1. London $$51.5^{\circ}\,N, 0.1^{\circ} W$$
2. Rio de Janeiro $$22.9^{\circ}\,S, 43.2^{\circ} W$$

Solution.

1. London lies $$51.5^{\circ}$$ north of the equator. Assuming that the vertical axis is directed towards the North Pole, the $$\theta$$ angle is equal $$\theta = 90^\circ - 51.5^{\circ} = 38.5^{\circ}.$$ Movement to the west corresponds to a negative angle, so we have $$\varphi = -0.1^\circ$$. The radius of the earth is known and is $$\rho = 6370\,\text{km}.$$ Thus the spherical coordinates of London are
$\rho = 6370\,\text{km},\;\varphi = -0.1^\circ,\;\theta = 38.5^{\circ}.$
2. Rio de Janeiro lies $$22.9^{\circ}$$ south of the equator. Therefore we should add $$90^\circ$$ to its latitude. This gives $$\theta = 90^\circ + 22.9^{\circ} = 112.9^{\circ}.$$ The $$\varphi$$ angle is negative because it is measured in the west direction: $$\varphi = -43.2^\circ$$. Hence, the spherical coordinates of Rio de Janeiro are
$\rho = 6370\,\text{km},\;\varphi = -43.2^\circ,\;\theta = 112.9^{\circ}.$

### Example 4.

Find the spherical coordinates of point $$M$$ if the ray $$\mathbf{OM}$$ forms the angles $$\alpha = \frac{\pi}{4}$$ and $$\beta = \frac{\pi}{3}$$ with the $$x-$$ and $$y-$$axis, respectively, and the third coordinate of the point is $$z = 1.$$

Solution.

Let $$ON$$ be the projection of the ray $$\mathbf{OM}$$ onto the $$xy-$$plane. The angle $$\varphi$$ is the azimuth, so we can write:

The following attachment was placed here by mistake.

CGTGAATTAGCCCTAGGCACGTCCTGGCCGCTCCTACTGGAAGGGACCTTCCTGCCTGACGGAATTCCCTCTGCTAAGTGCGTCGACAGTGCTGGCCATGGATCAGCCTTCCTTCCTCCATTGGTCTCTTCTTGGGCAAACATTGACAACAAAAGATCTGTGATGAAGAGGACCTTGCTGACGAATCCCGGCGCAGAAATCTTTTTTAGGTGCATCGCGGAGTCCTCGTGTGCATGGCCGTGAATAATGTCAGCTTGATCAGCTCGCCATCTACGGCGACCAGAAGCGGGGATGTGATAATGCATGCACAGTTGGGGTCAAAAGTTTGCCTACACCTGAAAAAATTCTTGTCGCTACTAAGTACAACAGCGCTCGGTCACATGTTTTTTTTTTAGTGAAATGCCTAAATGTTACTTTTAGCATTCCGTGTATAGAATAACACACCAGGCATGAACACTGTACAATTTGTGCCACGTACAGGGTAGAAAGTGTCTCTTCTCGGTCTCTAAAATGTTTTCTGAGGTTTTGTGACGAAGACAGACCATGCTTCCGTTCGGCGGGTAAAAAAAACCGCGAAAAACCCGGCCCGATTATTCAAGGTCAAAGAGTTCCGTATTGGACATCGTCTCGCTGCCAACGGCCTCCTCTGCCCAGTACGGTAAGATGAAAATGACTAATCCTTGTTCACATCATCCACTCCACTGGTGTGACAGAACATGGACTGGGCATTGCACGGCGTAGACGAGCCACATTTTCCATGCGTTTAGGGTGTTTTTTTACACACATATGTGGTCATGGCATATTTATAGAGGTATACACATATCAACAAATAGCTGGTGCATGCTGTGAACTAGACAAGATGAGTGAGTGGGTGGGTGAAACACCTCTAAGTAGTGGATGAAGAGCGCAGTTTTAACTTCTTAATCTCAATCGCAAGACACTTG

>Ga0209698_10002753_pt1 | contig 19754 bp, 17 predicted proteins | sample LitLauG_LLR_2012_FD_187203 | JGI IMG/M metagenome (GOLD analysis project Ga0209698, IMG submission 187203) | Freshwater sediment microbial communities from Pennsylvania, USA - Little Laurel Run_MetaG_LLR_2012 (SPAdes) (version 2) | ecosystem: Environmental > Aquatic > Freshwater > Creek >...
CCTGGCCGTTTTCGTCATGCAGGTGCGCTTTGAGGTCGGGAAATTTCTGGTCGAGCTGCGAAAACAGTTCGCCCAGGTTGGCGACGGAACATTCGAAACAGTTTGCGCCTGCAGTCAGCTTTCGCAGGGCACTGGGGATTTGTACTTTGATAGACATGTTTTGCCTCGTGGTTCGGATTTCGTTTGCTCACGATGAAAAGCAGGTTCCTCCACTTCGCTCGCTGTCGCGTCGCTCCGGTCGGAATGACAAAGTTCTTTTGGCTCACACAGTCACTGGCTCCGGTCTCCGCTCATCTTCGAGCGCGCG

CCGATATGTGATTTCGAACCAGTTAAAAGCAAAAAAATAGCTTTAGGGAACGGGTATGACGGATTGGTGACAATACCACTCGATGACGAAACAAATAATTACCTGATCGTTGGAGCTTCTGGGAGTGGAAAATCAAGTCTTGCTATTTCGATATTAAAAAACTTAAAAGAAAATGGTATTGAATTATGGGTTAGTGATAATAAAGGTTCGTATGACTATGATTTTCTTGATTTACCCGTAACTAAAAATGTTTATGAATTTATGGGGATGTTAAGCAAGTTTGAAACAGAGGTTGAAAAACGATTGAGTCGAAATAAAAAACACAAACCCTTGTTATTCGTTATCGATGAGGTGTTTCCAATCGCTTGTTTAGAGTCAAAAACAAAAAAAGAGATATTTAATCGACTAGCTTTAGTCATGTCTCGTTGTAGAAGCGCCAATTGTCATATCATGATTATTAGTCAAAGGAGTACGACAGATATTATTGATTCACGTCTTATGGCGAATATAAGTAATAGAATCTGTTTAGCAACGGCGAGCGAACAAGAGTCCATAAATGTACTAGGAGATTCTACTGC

$x_M = OL = ON\cos\varphi,\;\;y_M = OK = ON\sin\varphi.$

On the other hand, the right triangle $$OLM$$ implies that

$x_M = OL = OM\cos\alpha = \rho\cos\frac{\pi}{4} = \rho\frac{\sqrt{2}}{2}.$

Similarly, from the triangle $$OKM$$ we find

$y_M = OK = OM\cos\beta = \rho\cos\frac{\pi}{3} = \frac{\rho}{2}.$

Notice that

$ON = \sqrt{x_M^2 + y_M^2} = \sqrt{\rho^2 - z^2}.$

From this equation we determine the radius $$\rho:$$

$\sqrt{\left({\rho\frac{\sqrt{2}}{2}}\right)^2 + \left({\frac{\rho}{2}}\right)^2} = \sqrt{\rho^2 - 1^2}, \Rightarrow \sqrt{\frac{\rho^2}{2} + \frac{\rho^2}{4}} = \sqrt{\rho^2 - 1}, \Rightarrow \frac{3\rho^2}{4} = \rho^2 - 1, \Rightarrow \frac{\rho^2}{4} = 1, \Rightarrow \rho = 2.$

The Cartesian coordinates of the point $$M$$ are

$x_M = \rho\frac{\sqrt{2}}{2} = \sqrt{2},\;\;y_M = \frac{\rho}{2} = 1.$

Find the segment $$ON$$ and the angle $$\varphi:$$

$ON = \sqrt{\rho^2 - z^2} = \sqrt{2^2 - 1^2} = \sqrt{3},\;\;\cos\varphi = \frac{OL}{ON} = \frac{x_M}{ON} = \frac{\sqrt{2}}{\sqrt{3}} = \sqrt{\frac{2}{3}},$

that is $$\varphi = \arccos\sqrt{\frac{2}{3}}.$$

Calculate the $$\theta$$ angle:

$\cos\theta = \frac{z}{\rho} = \frac{1}{2}, \Rightarrow \theta = \arccos\frac{1}{2} = \frac{\pi}{3}.$

So the spherical coordinates of the point $$M$$ are

$\rho = 2,\;\varphi = \arccos\sqrt{\frac{2}{3}},\;\theta = \frac{\pi}{3}.$